Our trip to Canyon de Chelly for Rick's birthday was wonderful, inspiring, and exhausting. What more could we ask? Well... beer would have been nice. Naive white folks that we are, we didn't know that the entire, enormous Navajo Nation is dry as a bone, and I'm not talking about only the climate. If you go, and I hope you will, be sure to bring along your own liquid provisions, because you won't find a sip of anything anywhere. We had eight beers along in the cooler, and managed to ration them throughout the weekend. On the bright side, there was no chance for a hangover, and we were reacquainted with the refreshing taste of Fresca!
We stayed at the Thunderbird Lodge in Chinle. Nice, retro sort of place with a gift shop and marginal cafeteria. Not much in town either, but the food at the Holiday Inn was decent, and Pizza Edge was not too bad. Chinle is a weird little town. Dry and dusty, nothing to do, no street lights, and cows and horses wander loose on the roads. You have to be pretty careful if you go out at night, but since there's nowhere to go, it's fine to sit in the white plastic chairs outside your motel room and enjoy the evening breeze and the resident dog and cat who will become your new best friends if you have a bite of pizza to offer.
The only reason to go to that part of Arizona is to see Canyon de Chelly, and it's well worth the trip. We spent one whole day at the top of the canyon, driving along the rim and stopping at all the lookout points, camera and binoculars in hand. We also took a short hike that first day, a mile down to the White House Ruins. That little taste of the view from the bottom, in contrast to the view from the top, was enough to get us to sign up for the all-day truck tour the following day. Oh man, what fun that was. It's a big, gnarly, open-air truck that could climb just about anything, and our driver, Davidson, knew how to handle her. It was rough and bouncy, and the next morning we were feeling pretty beat up. It was like riding a sprinting rhino for eight hours. Totally fun. And the locals call it the Shake n' Bake for good reason. It's like an all day Disneyland ride. Something only a crazy tourist would do. But imagine spending a day winding through that long deep canyon, in knee-deep powdery sand one minute, and hard packed mud the next, surrounded by rocks and cliffs the colors of chocolate, cinnamon, and soot, fields of corn and sunflowers, dense groves of shiny green cottonwood, silvery olive trees, and willows just starting to yellow with the change of season. Imagine crossing winding streams over thirty times, eating lunch at the foot of an ancient Anasazi cliff dwelling, and pondering rock art hundreds of feet over head. Imagine what it must have been like to climb your way home to those rocky cliff houses, or to farm the land below. It's hard to comprehend, but a little bit easier after spending a day or two there.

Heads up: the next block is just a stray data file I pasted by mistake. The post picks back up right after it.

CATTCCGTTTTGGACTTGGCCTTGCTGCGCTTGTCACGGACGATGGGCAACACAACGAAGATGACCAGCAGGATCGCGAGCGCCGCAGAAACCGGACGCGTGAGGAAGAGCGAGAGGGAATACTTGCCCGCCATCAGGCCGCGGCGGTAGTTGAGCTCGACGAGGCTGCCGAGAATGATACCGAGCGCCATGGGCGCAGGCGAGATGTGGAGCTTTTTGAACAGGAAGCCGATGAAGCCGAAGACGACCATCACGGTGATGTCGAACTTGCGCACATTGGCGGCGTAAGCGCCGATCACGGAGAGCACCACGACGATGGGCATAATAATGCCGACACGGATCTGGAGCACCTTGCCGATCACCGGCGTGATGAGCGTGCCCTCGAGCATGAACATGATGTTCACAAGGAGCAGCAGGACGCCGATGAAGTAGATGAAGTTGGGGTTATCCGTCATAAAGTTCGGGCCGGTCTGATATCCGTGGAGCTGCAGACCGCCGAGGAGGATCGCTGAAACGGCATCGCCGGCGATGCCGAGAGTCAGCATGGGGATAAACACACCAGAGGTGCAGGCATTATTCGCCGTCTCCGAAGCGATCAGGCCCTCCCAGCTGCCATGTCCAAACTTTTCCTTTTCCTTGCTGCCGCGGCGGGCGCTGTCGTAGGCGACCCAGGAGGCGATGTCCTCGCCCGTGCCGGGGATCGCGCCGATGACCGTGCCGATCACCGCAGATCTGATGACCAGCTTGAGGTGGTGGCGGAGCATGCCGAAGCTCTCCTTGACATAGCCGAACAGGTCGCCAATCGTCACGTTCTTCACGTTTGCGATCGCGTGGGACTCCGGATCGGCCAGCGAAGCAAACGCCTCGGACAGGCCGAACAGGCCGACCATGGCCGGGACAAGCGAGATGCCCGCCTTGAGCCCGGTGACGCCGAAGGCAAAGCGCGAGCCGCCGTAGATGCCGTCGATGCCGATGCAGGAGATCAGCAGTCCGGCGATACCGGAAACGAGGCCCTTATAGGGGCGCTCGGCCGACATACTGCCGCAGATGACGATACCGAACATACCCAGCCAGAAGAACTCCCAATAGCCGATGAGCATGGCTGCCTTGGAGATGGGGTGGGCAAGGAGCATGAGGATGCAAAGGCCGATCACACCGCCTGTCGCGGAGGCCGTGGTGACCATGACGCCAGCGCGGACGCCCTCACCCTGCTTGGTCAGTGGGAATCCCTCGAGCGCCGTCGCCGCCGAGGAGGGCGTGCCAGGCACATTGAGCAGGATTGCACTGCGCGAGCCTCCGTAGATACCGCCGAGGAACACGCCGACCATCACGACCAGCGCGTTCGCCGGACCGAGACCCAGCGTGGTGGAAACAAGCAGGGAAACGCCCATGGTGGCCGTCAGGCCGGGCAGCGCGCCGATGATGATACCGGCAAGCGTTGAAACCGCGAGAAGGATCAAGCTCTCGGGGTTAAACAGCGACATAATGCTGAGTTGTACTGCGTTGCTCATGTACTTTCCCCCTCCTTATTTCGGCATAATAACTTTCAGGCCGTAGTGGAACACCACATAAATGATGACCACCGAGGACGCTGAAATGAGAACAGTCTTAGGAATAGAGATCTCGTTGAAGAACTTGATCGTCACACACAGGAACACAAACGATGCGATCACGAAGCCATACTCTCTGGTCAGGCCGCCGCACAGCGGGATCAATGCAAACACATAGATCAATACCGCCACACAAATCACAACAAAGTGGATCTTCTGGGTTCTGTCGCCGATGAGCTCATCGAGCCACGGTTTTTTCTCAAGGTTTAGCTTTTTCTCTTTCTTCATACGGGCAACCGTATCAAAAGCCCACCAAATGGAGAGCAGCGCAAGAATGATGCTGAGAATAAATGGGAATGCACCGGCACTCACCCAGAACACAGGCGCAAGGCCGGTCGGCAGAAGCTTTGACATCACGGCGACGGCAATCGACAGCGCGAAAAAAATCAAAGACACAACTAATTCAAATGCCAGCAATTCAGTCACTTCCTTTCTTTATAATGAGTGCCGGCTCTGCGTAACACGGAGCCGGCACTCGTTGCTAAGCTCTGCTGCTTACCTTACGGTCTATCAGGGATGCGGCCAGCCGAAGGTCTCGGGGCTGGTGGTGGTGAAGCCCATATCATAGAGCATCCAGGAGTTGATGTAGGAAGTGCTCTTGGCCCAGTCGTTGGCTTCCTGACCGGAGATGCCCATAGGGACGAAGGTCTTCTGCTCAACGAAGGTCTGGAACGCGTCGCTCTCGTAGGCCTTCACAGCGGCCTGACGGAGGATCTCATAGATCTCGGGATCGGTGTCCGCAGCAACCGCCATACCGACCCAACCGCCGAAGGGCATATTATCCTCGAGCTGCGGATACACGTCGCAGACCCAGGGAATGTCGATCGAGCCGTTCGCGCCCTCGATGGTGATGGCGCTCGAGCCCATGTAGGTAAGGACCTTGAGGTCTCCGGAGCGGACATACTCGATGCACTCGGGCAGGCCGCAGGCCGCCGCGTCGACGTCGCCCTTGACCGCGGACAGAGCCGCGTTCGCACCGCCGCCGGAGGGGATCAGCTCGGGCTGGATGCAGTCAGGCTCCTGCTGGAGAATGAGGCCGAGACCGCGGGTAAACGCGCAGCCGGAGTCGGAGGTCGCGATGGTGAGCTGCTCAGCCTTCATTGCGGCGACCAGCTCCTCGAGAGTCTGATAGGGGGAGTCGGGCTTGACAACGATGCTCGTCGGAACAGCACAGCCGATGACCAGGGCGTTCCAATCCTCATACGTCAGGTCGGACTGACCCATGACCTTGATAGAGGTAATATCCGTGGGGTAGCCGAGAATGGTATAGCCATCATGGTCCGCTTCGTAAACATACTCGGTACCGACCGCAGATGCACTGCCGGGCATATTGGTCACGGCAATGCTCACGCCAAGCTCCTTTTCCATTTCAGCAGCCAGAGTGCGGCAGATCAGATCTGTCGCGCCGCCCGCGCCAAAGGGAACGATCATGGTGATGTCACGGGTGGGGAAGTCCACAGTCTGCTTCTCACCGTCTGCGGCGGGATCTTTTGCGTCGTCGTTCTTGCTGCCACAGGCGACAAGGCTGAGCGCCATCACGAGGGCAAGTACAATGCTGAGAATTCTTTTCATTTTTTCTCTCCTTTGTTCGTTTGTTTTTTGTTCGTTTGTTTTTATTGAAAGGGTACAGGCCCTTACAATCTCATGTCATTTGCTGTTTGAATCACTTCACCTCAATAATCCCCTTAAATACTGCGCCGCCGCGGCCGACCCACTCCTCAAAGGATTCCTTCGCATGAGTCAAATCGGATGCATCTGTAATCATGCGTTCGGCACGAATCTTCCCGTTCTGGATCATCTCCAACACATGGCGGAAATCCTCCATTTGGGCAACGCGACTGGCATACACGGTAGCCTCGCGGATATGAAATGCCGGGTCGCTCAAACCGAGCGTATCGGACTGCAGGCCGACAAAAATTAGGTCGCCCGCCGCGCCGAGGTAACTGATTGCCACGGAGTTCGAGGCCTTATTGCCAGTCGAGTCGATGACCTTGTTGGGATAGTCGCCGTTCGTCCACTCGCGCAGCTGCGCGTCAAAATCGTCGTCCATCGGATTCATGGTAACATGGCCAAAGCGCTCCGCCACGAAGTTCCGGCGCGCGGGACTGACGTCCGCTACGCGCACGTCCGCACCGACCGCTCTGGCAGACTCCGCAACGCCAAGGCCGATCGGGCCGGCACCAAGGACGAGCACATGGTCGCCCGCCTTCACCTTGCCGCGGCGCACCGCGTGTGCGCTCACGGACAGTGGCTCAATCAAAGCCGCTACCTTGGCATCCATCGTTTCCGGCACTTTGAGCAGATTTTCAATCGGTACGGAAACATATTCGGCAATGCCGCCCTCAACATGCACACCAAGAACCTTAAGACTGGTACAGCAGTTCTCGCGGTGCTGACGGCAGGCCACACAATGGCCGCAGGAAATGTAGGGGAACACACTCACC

Here are some pictures, starting with the drive, which took us by the Brazos Cliffs in New Mexico, and on to a short detour around Shiprock, to get a closer look. Every single minute on the road was worth the extra drive time.
Do you feel a little like you've been there too? I hope not. I want you to feel like you want to go there. Go everywhere. It's a pretty amazing world once we turn off the TV and head out the door.